On what he learned as an assistant coach at Johns Hopkins:

I didn't realize how much lacrosse I didn't know until my first conversation with Freddie Smith (former JHU player and coach). In my mind, Freddy Smith is the best defensive coach to ever walk the earth. I learned a lot so much about lacrosse in general, but also about being under someone else.

But I always tell people the most important thing I learned as an assistant coach at Hopkins was to trust my assistants.

I tell my assistants all the time that. “All I ask you to do is if you don't agree with me with something come into the office, let’s battle it out. Let's talk it out. I'll always give you guys the benefit of the doubt." I'll go with your ideas but either way, when we get out on that field we gotta be singing the same song, and Don Zimmerman taught me that. Those other coaches taught me that.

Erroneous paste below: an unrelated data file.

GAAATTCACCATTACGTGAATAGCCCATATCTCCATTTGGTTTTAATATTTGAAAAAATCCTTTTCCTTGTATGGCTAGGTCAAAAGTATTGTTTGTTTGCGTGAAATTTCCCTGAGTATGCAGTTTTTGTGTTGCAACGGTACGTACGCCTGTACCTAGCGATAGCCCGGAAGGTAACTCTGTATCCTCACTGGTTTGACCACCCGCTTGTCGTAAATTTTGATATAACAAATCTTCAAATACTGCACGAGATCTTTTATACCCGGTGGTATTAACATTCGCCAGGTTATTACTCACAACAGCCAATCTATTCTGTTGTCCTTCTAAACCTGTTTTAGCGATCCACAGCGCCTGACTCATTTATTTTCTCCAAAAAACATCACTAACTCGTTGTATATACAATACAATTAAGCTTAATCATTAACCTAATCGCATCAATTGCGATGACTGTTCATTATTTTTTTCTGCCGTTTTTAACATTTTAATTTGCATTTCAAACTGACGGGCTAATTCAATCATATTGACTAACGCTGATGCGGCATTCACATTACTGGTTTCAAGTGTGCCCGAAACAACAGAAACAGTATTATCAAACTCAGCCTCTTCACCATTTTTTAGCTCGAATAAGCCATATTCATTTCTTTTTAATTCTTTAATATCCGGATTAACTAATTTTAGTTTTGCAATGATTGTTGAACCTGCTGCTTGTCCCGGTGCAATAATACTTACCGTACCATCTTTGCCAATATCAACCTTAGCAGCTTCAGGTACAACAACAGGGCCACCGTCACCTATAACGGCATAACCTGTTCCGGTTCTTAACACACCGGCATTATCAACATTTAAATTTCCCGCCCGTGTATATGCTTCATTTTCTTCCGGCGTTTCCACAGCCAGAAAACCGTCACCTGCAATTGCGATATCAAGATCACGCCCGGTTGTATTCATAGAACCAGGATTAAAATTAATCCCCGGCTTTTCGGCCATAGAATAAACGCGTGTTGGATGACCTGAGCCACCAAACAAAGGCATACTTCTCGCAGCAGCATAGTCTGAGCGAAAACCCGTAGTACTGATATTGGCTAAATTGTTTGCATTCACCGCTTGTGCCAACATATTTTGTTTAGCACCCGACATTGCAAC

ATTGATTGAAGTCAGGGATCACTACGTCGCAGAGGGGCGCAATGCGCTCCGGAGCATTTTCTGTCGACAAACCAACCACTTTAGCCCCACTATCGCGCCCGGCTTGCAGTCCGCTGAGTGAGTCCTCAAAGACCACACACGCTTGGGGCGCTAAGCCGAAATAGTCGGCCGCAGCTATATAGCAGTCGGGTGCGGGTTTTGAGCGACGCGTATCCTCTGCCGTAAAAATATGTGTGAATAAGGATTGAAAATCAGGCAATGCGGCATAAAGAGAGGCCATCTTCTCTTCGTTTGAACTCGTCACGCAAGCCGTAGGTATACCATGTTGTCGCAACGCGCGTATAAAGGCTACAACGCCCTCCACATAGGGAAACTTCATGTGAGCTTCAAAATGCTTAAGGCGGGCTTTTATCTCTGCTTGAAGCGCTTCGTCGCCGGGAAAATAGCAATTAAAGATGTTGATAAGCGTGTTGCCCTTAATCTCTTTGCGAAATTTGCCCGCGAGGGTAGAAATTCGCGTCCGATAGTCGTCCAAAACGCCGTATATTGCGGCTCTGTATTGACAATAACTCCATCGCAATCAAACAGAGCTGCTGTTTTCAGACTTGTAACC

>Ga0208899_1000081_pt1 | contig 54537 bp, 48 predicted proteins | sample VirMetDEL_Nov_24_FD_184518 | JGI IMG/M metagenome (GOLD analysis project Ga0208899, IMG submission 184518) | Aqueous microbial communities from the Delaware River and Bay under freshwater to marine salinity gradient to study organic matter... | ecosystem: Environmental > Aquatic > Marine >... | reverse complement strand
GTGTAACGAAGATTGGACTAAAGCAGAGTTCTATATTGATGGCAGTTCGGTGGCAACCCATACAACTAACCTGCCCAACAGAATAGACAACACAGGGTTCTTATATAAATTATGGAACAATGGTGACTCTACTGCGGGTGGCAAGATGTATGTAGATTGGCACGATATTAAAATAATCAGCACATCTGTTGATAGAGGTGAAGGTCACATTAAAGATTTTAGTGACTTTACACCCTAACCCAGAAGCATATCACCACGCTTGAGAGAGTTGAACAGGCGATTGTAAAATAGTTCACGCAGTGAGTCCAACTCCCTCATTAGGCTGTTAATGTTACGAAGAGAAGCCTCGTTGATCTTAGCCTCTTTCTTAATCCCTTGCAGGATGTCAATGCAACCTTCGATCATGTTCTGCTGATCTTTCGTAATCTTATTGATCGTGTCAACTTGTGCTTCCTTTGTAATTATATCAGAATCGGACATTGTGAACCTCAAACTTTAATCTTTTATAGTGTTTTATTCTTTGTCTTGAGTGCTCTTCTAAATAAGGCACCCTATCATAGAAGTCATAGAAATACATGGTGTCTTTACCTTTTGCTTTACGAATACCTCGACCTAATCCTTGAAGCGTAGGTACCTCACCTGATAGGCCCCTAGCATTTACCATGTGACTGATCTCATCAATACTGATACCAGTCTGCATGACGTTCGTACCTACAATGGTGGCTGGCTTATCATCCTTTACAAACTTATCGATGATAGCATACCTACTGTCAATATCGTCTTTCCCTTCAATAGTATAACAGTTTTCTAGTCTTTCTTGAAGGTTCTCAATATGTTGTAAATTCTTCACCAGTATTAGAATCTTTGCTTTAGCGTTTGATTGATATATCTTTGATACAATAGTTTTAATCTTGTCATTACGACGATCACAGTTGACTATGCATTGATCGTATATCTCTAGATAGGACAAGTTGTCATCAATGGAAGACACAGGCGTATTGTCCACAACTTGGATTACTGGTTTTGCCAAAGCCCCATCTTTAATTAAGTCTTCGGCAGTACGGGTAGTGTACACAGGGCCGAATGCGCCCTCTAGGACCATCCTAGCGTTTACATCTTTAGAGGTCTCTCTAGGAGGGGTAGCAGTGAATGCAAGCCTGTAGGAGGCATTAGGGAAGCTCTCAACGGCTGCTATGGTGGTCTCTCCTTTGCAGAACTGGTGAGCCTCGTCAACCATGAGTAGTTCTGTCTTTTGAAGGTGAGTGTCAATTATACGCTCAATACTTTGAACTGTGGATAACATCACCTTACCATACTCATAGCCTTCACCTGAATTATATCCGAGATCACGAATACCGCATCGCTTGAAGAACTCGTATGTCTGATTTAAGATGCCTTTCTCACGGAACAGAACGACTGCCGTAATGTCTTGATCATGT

In fact, I remember presenting to Zimm what would eventually become known as the Princeton defense. And at the time it was the wrong thing for Hopkins. But he listened to all that and input from Freddie and all that. Just made me a better coach, and so knowing what it was like to be an assistant, winning two of three national championships allowed me to be confident as a head coach.

On the origins of the Princeton defense?

When I was at Levittown developed develop this defense just because we had some great players. Just a bunch of great athletes. What we used to do is a little bit different than the “Princeton defense” was. We never let a guy run more than two or three steps with the ball without double teaming him from his from his backside. The rule was if you saw guys big numbers and he had the ball you just went and double-teamed him. Everything that you could do was wrong except we put a lot of pressure on guys through slides and double teams.